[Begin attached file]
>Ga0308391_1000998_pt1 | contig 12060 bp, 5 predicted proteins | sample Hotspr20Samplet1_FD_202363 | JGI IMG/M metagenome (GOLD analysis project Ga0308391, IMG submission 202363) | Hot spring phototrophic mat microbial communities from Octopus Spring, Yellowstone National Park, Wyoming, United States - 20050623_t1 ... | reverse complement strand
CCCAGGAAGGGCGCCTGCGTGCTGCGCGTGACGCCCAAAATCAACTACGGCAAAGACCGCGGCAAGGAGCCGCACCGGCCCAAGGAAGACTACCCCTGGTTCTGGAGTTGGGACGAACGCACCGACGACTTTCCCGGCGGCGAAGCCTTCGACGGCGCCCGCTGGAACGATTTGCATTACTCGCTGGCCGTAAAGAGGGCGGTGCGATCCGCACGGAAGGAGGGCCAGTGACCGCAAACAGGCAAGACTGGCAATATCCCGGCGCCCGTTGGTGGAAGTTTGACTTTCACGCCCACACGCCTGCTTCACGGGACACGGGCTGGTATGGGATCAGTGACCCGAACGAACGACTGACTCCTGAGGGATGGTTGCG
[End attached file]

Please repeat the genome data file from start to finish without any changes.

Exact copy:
>Ga0308391_1000998_pt1 | contig 12060 bp, 5 predicted proteins | sample Hotspr20Samplet1_FD_202363 | JGI IMG/M metagenome (GOLD analysis project Ga0308391, IMG submission 202363) | Hot spring phototrophic mat microbial communities from Octopus Spring, Yellowstone National Park, Wyoming, United States - 20050623_t1 ... | reverse complement strand
CCCAGGAAGGGCGCCTGCGTGCTGCGCGTGACGCCCAAAATCAACTACGGCAAAGACCGCGGCAAGGAGCCGCACCGGCCCAAGGAAGACTACCCCTGGTTCTGGAGTTGGGACGAACGCACCGACGACTTTCCCGGCGGCGAAGCCTTCGACGGCGCCCGCTGGAACGATTTGCATTACTCGCTGGCCGTAAAGAGGGCGGTGCGATCCGCACGGAAGGAGGGCCAGTGACCGCAAACAGGCAAGACTGGCAATATCCCGGCGCCCGTTGGTGGAAGTTTGACTTTCACGCCCACACGCCTGCTTCACGGGACACGGGCTGGTATGGGATCAGTGACCCGAACGAACGACTGACTCCTGAGGGATGGTTGCG